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Distinguished Speaker and Lecturer Series
Distinguished Speaker and Lecturer Series
Top economists to speak in lecture series
Two renowned economists from Princeton University will come to Bloomsburg University to participate in the Department of Economics’ 2016-17 lecture series. These lectures are free and open to the public.
On Monday, Nov. 14, Roland J.M. Bénabou will present “Forbidden Fruits: The Political Economy of Science, Religion and Growth” at 2 p.m. in the Haas Center for the Arts, Mitrani Hall. Bénabou’s research and teaching cover a wide range of macro and micro issues with 44 articles published in professional journals including The American Economic Review, National Bureau of Economic Research Macroeconomics Annual and Review of Economic Studies, as well as invitations to lecture worldwide in locations such as France, Hungary and Italy.
Bénabou holds a joint position in the Princeton’s Department of Economics and the Woodrow Wilson School of Public and International Affairs. He received his doctorate from Massachusetts Institute of Technology. He is a fellow of the Economic Society, a research associate of the National Bureau of Economic Research, senior fellow of the Canadian Institute for Advanced Research, and associate at the Institute for Research on Poverty.
Alan B. Krueger, professor of economics and public affairs at Princeton, will present “The Rise of Alternative Work Arrangements in the U.S.” on Tuesday, April 25, 2017, at 2 p.m. in the Haas Center for the Arts, Mitrani Hall. Krueger has published 85 articles, earned numerous economic awards and held positions including assistant secretary for economic policy and chief economist to the U.S. Department of the Treasury. He is known for being an “empiricist” with a diverse range of knowledge and research in economics.
Distinguished scholars and economists are invited every year for the lecture series. Past invitees include Nobel laureate Paul Krugman and the following professors: Peter Navarro from the University of California, Irvine; Chad Syverson from the University of Chicago; Dominick Salvatore from Fordham University; and George Borjas from Harvard University.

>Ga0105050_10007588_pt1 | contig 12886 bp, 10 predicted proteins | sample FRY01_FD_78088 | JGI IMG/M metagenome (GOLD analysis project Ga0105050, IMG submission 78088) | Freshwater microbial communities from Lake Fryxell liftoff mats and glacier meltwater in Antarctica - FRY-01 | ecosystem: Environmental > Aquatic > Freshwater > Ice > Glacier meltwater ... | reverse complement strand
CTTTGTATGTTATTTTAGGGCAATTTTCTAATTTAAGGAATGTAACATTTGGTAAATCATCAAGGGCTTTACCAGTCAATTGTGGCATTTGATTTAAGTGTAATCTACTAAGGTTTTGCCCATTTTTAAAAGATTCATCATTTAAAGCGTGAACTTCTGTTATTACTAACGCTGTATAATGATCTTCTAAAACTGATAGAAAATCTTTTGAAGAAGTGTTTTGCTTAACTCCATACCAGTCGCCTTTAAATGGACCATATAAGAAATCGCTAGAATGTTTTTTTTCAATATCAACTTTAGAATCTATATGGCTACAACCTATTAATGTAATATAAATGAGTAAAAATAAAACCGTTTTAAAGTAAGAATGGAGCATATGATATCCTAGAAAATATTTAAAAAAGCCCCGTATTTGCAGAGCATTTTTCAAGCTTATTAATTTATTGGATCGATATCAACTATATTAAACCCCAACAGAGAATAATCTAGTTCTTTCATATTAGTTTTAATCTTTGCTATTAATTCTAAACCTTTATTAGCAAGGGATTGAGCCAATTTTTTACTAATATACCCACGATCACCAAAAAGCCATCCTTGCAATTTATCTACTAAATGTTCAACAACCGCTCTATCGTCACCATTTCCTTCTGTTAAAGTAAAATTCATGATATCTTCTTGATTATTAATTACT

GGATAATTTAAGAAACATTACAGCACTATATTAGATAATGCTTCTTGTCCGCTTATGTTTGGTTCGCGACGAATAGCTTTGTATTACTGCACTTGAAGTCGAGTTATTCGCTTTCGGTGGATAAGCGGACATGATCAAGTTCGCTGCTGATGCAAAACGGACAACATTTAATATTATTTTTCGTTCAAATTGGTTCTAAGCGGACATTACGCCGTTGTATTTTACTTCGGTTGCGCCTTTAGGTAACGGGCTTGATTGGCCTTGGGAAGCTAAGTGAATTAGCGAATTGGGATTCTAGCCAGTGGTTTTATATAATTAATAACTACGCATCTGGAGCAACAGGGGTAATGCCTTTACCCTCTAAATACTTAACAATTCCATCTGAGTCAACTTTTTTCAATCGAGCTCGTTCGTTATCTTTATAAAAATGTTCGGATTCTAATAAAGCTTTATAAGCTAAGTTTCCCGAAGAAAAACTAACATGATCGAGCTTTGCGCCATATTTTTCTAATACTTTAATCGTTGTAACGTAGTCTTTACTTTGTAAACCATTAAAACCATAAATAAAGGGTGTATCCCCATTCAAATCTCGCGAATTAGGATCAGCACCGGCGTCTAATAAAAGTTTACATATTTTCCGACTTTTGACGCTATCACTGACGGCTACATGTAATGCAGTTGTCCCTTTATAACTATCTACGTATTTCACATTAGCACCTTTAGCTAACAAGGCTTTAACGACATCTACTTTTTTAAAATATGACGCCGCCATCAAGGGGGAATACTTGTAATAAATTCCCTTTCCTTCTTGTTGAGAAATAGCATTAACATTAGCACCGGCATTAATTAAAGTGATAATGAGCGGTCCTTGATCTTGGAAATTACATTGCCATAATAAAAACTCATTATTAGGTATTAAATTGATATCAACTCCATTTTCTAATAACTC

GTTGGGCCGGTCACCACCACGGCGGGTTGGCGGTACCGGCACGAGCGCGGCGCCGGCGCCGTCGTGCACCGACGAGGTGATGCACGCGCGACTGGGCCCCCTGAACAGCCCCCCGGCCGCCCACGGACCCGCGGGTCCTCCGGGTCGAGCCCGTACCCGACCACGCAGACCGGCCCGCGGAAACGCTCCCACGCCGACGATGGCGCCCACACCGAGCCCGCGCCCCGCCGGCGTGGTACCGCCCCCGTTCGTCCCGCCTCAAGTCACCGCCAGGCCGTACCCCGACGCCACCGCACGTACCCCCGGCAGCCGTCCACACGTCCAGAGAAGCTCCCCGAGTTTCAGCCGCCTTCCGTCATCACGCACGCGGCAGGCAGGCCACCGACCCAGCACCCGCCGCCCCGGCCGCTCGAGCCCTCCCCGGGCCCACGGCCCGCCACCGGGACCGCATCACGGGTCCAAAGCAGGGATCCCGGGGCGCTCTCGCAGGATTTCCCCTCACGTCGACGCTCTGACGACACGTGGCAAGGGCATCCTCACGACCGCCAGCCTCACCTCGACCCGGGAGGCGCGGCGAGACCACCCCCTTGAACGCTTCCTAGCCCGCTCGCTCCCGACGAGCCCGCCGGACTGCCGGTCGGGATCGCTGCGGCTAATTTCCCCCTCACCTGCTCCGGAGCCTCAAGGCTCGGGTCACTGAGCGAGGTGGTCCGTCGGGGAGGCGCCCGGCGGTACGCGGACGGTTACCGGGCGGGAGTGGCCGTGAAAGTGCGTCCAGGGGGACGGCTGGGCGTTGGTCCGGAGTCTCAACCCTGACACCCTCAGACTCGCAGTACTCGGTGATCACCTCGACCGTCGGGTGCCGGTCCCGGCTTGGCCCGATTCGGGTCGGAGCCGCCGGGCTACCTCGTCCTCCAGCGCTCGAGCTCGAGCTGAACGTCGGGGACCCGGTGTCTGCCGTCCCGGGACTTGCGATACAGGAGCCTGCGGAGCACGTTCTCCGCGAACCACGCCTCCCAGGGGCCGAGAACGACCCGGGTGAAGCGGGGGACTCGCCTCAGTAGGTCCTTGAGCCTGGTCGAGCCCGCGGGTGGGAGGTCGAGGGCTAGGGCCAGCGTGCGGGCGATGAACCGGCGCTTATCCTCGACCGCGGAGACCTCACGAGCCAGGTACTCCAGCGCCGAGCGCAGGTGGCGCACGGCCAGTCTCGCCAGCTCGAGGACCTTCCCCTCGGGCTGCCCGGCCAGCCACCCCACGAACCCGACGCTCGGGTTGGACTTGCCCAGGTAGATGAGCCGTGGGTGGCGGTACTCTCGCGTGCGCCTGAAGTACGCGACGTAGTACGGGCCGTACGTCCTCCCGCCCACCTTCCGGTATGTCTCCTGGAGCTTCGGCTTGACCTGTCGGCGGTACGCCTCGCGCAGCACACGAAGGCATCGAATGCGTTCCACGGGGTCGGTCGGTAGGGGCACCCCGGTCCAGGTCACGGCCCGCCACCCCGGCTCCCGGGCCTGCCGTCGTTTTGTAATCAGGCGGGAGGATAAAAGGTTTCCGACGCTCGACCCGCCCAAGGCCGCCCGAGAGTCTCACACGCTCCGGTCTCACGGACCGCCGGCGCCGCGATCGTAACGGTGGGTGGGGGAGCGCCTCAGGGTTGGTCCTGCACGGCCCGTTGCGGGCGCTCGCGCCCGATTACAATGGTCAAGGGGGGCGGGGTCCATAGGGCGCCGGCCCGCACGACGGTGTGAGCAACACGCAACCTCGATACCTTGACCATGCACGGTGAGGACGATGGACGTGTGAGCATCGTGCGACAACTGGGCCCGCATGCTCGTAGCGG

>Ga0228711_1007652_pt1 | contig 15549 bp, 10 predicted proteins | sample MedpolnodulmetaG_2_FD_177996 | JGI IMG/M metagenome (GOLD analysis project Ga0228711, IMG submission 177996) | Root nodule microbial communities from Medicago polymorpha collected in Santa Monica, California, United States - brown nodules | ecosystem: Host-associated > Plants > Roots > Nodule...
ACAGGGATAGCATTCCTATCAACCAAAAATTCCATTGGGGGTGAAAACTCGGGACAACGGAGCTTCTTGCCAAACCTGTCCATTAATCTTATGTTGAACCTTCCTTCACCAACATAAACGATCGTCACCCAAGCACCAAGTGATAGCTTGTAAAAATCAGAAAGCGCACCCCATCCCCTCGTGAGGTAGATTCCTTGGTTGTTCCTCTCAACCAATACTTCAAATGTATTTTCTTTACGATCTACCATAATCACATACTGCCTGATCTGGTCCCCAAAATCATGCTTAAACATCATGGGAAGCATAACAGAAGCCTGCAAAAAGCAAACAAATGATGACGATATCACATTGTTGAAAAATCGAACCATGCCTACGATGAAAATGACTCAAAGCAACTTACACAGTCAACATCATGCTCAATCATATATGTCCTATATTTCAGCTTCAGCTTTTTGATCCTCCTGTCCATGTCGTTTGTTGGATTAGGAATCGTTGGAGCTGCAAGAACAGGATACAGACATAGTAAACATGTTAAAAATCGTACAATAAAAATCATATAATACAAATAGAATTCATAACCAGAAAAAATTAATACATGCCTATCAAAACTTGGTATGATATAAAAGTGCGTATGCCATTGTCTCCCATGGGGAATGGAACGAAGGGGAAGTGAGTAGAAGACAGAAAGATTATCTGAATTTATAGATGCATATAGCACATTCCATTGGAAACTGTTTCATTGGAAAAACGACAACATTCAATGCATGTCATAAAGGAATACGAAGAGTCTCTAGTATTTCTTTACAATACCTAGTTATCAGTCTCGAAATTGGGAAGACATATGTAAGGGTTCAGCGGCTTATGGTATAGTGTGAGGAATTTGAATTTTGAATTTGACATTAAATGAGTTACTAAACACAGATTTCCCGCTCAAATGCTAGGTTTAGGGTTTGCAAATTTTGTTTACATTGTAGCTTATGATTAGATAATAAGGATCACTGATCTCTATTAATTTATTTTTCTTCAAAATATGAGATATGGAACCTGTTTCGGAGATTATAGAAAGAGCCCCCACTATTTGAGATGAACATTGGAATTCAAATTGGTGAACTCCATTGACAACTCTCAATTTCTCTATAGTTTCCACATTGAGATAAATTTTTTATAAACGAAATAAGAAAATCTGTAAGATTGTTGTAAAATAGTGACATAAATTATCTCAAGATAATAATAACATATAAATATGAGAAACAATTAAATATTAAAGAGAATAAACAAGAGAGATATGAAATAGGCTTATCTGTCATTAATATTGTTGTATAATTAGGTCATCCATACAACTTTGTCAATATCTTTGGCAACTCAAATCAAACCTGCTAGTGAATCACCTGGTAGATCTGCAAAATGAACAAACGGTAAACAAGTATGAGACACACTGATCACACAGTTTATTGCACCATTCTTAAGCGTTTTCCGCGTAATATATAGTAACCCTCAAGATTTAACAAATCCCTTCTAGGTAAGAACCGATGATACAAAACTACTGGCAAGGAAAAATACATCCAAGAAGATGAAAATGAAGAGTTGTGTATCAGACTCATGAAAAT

This lecture series is sponsored by the Office of Academic Affairs, the College of Liberal Arts and the Department of Economics.
Lecture series looks at interracial romance
Erin Brummett, assistant professor of communication studies, will examine the role of race in interracial romantic relationships as part of Bloomsburg University’s Communication Studies Scholarship Symposium. The presentation, “ ‘Race doesn’t matter’: A Dialogic Analysis of Interracial Romantic Partners’ Stories about Racial Differences,” will be held this coming spring. Admission is free and open to the public.
Brummett earned her doctorate in communication studies from the University of Iowa and her master’s degree from the University of Delaware. Her research on communication surrounding alternative romantic relationships, information and privacy management, and social support processes has appeared in the Journal of Social and Personal Relationships and the Western Journal of Communication. She served as an ad hoc reviewer for Personal Relationships and Health Communication and a conference paper reviewer for the National Communication Association. At BU, she is an adviser to the BU Forensics Team and a Center for Leadership and Engagement workshop leader.
The next scholarship symposium lecture is “Russian Hegemony in the Black Sea Basin: The ‘Third Rome’ in Contemporary Geopolitics” by Dale Bertelsen, professor of communication studies, on Nov. 29 at 2 p.m. in McCormick Center, room 3237.